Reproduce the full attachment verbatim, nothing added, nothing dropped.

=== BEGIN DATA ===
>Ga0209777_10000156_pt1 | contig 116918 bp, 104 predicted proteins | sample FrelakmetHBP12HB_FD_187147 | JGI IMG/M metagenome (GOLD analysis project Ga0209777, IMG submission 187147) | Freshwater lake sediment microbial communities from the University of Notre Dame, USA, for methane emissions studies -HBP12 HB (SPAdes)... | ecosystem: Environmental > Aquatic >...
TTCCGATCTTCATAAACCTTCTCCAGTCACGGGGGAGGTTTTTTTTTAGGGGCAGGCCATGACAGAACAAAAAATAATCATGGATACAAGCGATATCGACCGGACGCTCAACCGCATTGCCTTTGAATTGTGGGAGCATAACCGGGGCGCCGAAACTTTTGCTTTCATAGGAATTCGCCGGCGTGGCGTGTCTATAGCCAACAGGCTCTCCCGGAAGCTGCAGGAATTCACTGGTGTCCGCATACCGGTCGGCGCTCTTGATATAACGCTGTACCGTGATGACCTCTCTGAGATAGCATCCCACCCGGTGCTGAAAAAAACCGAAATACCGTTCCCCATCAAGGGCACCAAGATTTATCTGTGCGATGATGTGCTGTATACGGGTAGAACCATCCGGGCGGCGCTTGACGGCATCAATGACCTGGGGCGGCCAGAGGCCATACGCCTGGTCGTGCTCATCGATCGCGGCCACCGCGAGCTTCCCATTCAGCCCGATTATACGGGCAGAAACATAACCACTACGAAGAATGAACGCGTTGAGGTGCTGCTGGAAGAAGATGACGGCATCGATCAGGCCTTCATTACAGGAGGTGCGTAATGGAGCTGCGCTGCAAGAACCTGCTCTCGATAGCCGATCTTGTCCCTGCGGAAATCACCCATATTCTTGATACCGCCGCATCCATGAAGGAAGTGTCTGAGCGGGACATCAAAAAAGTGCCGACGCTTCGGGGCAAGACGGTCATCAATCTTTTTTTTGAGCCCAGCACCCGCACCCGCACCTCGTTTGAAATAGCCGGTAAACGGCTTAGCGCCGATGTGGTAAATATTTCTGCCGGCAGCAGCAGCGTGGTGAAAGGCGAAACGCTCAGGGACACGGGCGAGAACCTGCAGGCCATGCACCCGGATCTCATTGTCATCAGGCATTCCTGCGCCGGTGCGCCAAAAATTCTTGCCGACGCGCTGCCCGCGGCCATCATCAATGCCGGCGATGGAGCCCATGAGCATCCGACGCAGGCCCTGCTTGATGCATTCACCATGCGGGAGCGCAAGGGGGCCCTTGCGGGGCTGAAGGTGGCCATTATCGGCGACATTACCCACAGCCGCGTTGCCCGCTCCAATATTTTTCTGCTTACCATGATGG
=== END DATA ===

>Ga0209777_10000156_pt1 | contig 116918 bp, 104 predicted proteins | sample FrelakmetHBP12HB_FD_187147 | JGI IMG/M metagenome (GOLD analysis project Ga0209777, IMG submission 187147) | Freshwater lake sediment microbial communities from the University of Notre Dame, USA, for methane emissions studies -HBP12 HB (SPAdes)... | ecosystem: Environmental > Aquatic >...
TTCCGATCTTCATAAACCTTCTCCAGTCACGGGGGAGGTTTTTTTTTAGGGGCAGGCCATGACAGAACAAAAAATAATCATGGATACAAGCGATATCGACCGGACGCTCAACCGCATTGCCTTTGAATTGTGGGAGCATAACCGGGGCGCCGAAACTTTTGCTTTCATAGGAATTCGCCGGCGTGGCGTGTCTATAGCCAACAGGCTCTCCCGGAAGCTGCAGGAATTCACTGGTGTCCGCATACCGGTCGGCGCTCTTGATATAACGCTGTACCGTGATGACCTCTCTGAGATAGCATCCCACCCGGTGCTGAAAAAAACCGAAATACCGTTCCCCATCAAGGGCACCAAGATTTATCTGTGCGATGATGTGCTGTATACGGGTAGAACCATCCGGGCGGCGCTTGACGGCATCAATGACCTGGGGCGGCCAGAGGCCATACGCCTGGTCGTGCTCATCGATCGCGGCCACCGCGAGCTTCCCATTCAGCCCGATTATACGGGCAGAAACATAACCACTACGAAGAATGAACGCGTTGAGGTGCTGCTGGAAGAAGATGACGGCATCGATCAGGCCTTCATTACAGGAGGTGCGTAATGGAGCTGCGCTGCAAGAACCTGCTCTCGATAGCCGATCTTGTCCCTGCGGAAATCACCCATATTCTTGATACCGCCGCATCCATGAAGGAAGTGTCTGAGCGGGACATCAAAAAAGTGCCGACGCTTCGGGGCAAGACGGTCATCAATCTTTTTTTTGAGCCCAGCACCCGCACCCGCACCTCGTTTGAAATAGCCGGTAAACGGCTTAGCGCCGATGTGGTAAATATTTCTGCCGGCAGCAGCAGCGTGGTGAAAGGCGAAACGCTCAGGGACACGGGCGAGAACCTGCAGGCCATGCACCCGGATCTCATTGTCATCAGGCATTCCTGCGCCGGTGCGCCAAAAATTCTTGCCGACGCGCTGCCCGCGGCCATCATCAATGCCGGCGATGGAGCCCATGAGCATCCGACGCAGGCCCTGCTTGATGCATTCACCATGCGGGAGCGCAAGGGGGCCCTTGCGGGGCTGAAGGTGGCCATTATCGGCGACATTACCCACAGCCGCGTTGCCCGCTCCAATATTTTTCTGCTTACCATGATGG